Last month, the Supreme Court crushed any remaining illusions regarding FISA when it sided with the Obama administration in ruling that potential targets of such spying had to have proof they were spied upon before filing lawsuits, even if the government has declared such evidence to be secret. That’s only the latest among dozens of lawsuits the administration has blocked while surveillance expands exponentially.

Unilateral military action

Nixon’s impeachment included the charge that he evaded Congress’ sole authority to declare war by invading Cambodia. In the Libyan “mission,” Obama announced that only he had the inherent authority to decide what is a “war” and that so long as he called it something different, no congressional approval or even consultation was necessary. He proceeded to bomb a nation’s capital, destroy military units and spend more than a billion dollars in support of one side in a civil war.

Kill lists

Nixon ordered a burglary to find evidence to use against Daniel Ellsberg, who gave the famed Pentagon Papers to the press, and later tried to imprison him. Ellsberg was later told of a secret plot by the White House “plumbers” to “incapacitate” him in a physical attack. It was a shocking revelation. That’s nothing compared with Obama’s assertion of the right to kill any U.S. citizen without a charge, let alone conviction, based on his sole authority. A recently leaked memo argues that the president has a right to kill a citizen even when he lacks “clear evidence (of) a specific attack” being planned.

Attacking whistle-blowers

Nixon was known for his attacks on whistle-blowers. He used the Espionage Act of 1917 to bring a rare criminal case against Ellsberg. Nixon was vilified for the abuse of the law. Obama has brought twice as many such prosecutions as all prior presidents combined. While refusing to prosecute anyone for actual torture, the Obama administration has prosecuted former CIA employee John Kiriakou for disclosing the torture program.

Other Nixonesque areas include Obama’s overuse of classification laws and withholding material from Congress. There are even missing tapes. In the torture scandal, CIA officials admitted to destroying tapes that they feared could be used against them in criminal cases. Of course, Nixon had missing tapes, but Rose Mary Woods claimed to have erased them by mistake, as opposed to current officials who openly admit to intentional destruction.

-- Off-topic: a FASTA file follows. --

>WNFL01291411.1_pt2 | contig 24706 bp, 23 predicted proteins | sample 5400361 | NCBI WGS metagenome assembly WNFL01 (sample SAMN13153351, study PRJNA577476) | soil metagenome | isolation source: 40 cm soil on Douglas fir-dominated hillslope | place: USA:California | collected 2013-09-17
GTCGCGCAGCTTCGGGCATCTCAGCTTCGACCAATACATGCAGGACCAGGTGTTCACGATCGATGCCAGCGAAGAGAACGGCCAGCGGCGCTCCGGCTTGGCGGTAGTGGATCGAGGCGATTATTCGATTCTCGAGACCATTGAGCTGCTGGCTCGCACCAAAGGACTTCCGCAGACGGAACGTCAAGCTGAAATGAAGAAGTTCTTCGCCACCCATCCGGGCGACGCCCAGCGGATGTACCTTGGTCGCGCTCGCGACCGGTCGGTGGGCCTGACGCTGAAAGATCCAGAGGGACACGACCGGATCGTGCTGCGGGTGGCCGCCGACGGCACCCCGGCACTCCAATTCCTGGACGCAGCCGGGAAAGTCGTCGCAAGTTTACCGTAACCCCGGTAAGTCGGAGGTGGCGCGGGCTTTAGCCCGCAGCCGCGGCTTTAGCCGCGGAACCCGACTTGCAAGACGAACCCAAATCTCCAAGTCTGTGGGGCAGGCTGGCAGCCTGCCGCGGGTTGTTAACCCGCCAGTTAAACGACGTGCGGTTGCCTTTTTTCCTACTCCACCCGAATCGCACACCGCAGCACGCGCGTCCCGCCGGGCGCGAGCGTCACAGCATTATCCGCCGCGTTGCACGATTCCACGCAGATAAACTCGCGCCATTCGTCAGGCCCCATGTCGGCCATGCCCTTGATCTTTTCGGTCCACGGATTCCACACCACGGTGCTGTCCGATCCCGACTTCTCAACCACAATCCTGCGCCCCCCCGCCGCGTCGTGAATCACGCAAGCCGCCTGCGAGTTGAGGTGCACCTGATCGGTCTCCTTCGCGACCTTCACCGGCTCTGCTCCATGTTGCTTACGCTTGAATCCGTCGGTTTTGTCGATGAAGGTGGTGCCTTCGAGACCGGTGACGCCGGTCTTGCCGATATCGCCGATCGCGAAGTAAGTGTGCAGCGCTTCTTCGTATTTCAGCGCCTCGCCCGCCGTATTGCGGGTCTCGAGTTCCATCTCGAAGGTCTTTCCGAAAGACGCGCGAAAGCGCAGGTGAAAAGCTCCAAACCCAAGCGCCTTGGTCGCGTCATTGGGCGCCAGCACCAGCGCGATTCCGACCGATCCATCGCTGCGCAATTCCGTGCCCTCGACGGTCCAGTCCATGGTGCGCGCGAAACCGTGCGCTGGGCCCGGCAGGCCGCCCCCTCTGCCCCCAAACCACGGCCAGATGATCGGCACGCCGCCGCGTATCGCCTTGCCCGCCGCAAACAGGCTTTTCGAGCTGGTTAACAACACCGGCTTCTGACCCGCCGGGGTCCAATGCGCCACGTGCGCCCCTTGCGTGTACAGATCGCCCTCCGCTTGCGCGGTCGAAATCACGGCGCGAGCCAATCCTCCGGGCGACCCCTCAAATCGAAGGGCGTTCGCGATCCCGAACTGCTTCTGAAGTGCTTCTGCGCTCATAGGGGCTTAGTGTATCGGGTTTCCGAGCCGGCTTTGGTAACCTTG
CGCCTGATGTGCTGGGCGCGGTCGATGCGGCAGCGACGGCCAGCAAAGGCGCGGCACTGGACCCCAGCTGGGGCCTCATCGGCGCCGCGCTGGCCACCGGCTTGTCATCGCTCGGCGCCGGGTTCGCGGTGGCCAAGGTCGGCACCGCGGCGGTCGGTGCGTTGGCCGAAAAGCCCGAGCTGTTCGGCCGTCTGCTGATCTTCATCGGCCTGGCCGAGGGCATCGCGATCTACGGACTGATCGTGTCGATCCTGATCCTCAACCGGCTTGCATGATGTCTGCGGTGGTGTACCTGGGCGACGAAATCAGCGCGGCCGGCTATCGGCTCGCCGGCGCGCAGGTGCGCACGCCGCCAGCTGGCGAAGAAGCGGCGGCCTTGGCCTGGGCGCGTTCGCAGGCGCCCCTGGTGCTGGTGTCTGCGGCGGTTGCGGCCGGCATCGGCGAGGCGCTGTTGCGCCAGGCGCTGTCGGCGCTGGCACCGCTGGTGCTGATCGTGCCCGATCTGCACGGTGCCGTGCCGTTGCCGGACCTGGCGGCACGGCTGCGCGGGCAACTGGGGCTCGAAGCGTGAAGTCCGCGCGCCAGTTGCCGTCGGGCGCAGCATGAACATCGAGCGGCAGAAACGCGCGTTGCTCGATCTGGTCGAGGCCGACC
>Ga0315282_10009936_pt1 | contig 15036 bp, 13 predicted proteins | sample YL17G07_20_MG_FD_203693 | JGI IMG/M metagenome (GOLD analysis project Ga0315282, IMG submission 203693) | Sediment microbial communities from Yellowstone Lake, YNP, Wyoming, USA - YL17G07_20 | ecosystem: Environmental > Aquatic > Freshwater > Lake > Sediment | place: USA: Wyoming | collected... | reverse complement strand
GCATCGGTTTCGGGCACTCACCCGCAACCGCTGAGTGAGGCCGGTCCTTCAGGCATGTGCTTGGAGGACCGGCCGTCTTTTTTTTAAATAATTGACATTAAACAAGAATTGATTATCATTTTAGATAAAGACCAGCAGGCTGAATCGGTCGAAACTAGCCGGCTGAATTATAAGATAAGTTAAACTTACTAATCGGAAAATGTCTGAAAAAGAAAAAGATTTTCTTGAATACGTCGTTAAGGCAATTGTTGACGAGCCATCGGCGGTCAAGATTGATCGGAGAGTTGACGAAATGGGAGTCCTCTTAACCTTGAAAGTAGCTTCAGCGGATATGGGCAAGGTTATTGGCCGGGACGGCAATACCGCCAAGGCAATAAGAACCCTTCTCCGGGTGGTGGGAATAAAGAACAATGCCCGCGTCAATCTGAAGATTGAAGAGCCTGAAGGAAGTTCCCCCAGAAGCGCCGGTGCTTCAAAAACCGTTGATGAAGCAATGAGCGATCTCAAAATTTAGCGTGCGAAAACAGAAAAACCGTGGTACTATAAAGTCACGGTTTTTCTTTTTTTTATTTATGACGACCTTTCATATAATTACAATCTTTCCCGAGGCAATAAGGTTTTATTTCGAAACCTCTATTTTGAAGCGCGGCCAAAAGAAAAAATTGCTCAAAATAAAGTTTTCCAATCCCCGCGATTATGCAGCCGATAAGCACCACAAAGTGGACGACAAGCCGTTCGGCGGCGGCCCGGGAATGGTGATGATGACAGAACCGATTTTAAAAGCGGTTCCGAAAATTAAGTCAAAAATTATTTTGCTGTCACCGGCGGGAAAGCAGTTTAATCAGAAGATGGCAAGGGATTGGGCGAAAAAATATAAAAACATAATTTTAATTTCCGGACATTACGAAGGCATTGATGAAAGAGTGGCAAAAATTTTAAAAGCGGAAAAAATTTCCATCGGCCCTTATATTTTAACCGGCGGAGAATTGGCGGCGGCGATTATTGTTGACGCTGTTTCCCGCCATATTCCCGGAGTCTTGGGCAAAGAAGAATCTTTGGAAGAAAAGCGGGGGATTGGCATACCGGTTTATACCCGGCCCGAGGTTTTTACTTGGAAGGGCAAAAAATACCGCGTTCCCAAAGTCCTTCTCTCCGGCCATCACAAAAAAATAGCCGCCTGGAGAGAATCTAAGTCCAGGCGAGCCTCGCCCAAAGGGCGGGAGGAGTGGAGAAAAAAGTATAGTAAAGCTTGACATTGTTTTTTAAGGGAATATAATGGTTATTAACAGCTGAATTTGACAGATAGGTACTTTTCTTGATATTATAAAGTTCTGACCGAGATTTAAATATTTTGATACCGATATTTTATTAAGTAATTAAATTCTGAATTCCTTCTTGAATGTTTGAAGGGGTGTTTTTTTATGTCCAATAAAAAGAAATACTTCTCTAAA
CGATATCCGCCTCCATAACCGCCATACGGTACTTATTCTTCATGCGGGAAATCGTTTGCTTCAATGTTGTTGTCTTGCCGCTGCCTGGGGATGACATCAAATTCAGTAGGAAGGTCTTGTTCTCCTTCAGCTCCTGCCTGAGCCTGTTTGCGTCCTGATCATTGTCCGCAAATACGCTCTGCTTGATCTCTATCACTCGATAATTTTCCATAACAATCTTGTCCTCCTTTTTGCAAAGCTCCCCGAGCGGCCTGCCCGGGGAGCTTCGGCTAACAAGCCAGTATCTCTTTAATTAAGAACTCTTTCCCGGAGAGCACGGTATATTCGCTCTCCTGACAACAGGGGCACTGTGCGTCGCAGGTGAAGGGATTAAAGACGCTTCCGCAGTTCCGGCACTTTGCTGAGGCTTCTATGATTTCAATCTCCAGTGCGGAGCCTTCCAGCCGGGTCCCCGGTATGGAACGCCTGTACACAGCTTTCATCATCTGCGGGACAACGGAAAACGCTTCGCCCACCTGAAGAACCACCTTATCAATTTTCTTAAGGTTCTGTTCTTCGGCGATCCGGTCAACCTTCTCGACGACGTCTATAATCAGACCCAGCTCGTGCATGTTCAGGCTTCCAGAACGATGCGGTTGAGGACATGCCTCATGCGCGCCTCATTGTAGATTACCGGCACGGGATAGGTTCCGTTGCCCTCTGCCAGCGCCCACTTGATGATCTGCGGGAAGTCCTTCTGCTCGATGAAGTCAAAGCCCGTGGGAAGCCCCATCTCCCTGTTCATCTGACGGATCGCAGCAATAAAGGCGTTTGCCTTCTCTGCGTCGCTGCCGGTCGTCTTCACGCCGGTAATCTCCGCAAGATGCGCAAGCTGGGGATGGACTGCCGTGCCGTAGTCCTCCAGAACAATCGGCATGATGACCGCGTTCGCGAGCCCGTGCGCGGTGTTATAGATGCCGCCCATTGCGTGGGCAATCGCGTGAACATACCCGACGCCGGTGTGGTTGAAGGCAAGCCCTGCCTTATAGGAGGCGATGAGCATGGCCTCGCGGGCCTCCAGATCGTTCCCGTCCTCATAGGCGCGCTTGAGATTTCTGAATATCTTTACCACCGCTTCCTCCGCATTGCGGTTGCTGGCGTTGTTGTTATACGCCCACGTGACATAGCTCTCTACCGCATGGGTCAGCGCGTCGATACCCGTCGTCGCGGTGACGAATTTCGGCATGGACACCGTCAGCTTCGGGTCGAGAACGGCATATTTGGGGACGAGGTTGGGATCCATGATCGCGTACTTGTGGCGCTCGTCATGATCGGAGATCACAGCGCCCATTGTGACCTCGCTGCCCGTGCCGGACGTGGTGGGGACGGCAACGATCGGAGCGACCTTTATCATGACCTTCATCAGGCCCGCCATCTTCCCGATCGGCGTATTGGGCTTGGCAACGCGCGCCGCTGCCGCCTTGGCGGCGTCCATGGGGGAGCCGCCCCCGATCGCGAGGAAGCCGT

Obama has not only openly asserted powers that were the grounds for Nixon’s impeachment, but he has made many love him for it. More than any figure in history, Obama has been a disaster for the U.S. civil liberties movement. By coming out of the Democratic Party and assuming an iconic position, Obama has ripped the movement in half. Many Democrats and progressive activists find themselves unable to oppose Obama for the authoritarian powers he has assumed. It is not simply a case of personality trumping principle; it is a cult of personality.

Long after Watergate, not only has the presidency changed. We have changed. We have become accustomed to elements of a security state such as massive surveillance and executive authority without judicial oversight. We have finally answered a question left by Benjamin Franklin in 1787, when a Mrs. Powel confronted him after the Constitutional Convention and asked, “Well, Doctor, what have we got — a republic or a monarchy?” His chilling response: “A republic, if you can keep it.”

We appear to have grown weary of the republic and traded it for promises of security from a shining political personality. Somewhere, Nixon must be wondering how it could have been this easy.